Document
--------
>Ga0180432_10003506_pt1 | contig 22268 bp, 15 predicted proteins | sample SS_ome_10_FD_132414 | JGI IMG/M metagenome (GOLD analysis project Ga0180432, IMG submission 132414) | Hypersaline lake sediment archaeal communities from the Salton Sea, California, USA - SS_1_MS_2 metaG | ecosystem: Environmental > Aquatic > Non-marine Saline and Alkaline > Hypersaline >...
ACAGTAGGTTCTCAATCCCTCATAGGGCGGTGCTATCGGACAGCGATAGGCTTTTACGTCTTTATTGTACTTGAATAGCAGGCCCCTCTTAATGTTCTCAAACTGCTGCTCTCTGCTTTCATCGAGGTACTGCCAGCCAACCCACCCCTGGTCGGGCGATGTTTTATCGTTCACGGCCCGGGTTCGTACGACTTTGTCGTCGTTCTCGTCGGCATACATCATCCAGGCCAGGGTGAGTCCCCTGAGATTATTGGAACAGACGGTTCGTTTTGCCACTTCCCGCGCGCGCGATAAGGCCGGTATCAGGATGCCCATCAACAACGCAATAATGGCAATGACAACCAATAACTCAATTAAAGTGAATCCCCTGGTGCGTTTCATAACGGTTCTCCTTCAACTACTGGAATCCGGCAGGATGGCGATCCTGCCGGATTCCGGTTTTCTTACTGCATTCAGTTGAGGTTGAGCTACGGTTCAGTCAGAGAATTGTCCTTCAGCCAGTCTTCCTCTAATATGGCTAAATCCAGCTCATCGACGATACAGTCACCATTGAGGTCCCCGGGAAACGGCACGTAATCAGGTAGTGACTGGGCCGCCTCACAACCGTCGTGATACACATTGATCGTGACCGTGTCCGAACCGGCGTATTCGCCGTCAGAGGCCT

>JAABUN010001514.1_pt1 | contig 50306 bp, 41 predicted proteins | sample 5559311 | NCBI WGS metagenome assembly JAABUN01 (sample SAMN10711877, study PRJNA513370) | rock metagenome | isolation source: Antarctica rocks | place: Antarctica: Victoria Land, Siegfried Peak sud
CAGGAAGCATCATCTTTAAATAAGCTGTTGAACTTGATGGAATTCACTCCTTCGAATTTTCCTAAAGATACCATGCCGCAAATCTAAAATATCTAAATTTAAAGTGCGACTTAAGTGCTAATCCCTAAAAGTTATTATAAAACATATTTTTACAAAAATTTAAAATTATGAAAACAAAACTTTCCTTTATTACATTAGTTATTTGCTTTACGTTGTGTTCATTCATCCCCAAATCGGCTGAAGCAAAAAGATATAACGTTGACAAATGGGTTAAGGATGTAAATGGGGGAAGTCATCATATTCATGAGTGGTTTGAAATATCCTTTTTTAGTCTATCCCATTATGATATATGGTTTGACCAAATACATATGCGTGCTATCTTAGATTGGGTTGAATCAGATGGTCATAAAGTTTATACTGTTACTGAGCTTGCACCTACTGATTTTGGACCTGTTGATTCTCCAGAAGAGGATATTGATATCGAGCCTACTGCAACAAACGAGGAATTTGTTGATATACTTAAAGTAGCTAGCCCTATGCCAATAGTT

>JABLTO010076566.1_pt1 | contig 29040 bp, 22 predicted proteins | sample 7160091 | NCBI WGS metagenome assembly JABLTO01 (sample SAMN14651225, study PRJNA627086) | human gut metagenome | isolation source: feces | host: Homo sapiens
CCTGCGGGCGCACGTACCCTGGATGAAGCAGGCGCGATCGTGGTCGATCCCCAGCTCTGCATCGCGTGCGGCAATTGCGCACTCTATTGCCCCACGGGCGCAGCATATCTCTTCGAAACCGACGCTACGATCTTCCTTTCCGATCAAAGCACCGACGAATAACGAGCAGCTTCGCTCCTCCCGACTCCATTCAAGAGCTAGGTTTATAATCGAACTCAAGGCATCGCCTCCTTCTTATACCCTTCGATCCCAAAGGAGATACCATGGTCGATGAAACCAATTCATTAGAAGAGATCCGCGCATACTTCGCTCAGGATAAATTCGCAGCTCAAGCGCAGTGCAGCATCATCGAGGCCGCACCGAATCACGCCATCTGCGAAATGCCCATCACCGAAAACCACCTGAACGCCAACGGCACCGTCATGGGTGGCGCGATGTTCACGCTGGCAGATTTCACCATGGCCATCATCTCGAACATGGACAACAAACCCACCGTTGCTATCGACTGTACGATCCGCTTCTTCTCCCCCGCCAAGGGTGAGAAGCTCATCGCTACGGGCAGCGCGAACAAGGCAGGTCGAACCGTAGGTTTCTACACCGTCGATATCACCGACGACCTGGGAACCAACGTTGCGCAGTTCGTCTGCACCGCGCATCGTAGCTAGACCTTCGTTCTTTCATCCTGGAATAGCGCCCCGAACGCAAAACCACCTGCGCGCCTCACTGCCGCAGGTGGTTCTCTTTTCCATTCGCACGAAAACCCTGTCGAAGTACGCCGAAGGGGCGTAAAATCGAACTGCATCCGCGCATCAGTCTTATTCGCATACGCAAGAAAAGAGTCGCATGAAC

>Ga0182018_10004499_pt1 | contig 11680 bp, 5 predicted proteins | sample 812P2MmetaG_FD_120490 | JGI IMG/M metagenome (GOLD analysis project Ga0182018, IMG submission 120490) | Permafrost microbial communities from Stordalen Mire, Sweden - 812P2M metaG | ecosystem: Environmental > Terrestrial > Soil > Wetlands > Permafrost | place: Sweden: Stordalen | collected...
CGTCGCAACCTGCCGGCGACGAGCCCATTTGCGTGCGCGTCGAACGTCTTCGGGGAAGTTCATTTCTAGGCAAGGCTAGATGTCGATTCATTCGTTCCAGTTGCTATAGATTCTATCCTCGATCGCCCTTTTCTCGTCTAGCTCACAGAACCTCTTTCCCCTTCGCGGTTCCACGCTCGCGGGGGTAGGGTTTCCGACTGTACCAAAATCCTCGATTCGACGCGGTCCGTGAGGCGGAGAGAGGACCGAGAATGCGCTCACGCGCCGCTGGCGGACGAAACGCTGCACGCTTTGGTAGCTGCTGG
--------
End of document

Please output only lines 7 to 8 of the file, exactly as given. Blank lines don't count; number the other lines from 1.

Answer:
>Ga0182018_10004499_pt1 | contig 11680 bp, 5 predicted proteins | sample 812P2MmetaG_FD_120490 | JGI IMG/M metagenome (GOLD analysis project Ga0182018, IMG submission 120490) | Permafrost microbial communities from Stordalen Mire, Sweden - 812P2M metaG | ecosystem: Environmental > Terrestrial > Soil > Wetlands > Permafrost | place: Sweden: Stordalen | collected...
CGTCGCAACCTGCCGGCGACGAGCCCATTTGCGTGCGCGTCGAACGTCTTCGGGGAAGTTCATTTCTAGGCAAGGCTAGATGTCGATTCATTCGTTCCAGTTGCTATAGATTCTATCCTCGATCGCCCTTTTCTCGTCTAGCTCACAGAACCTCTTTCCCCTTCGCGGTTCCACGCTCGCGGGGGTAGGGTTTCCGACTGTACCAAAATCCTCGATTCGACGCGGTCCGTGAGGCGGAGAGAGGACCGAGAATGCGCTCACGCGCCGCTGGCGGACGAAACGCTGCACGCTTTGGTAGCTGCTGG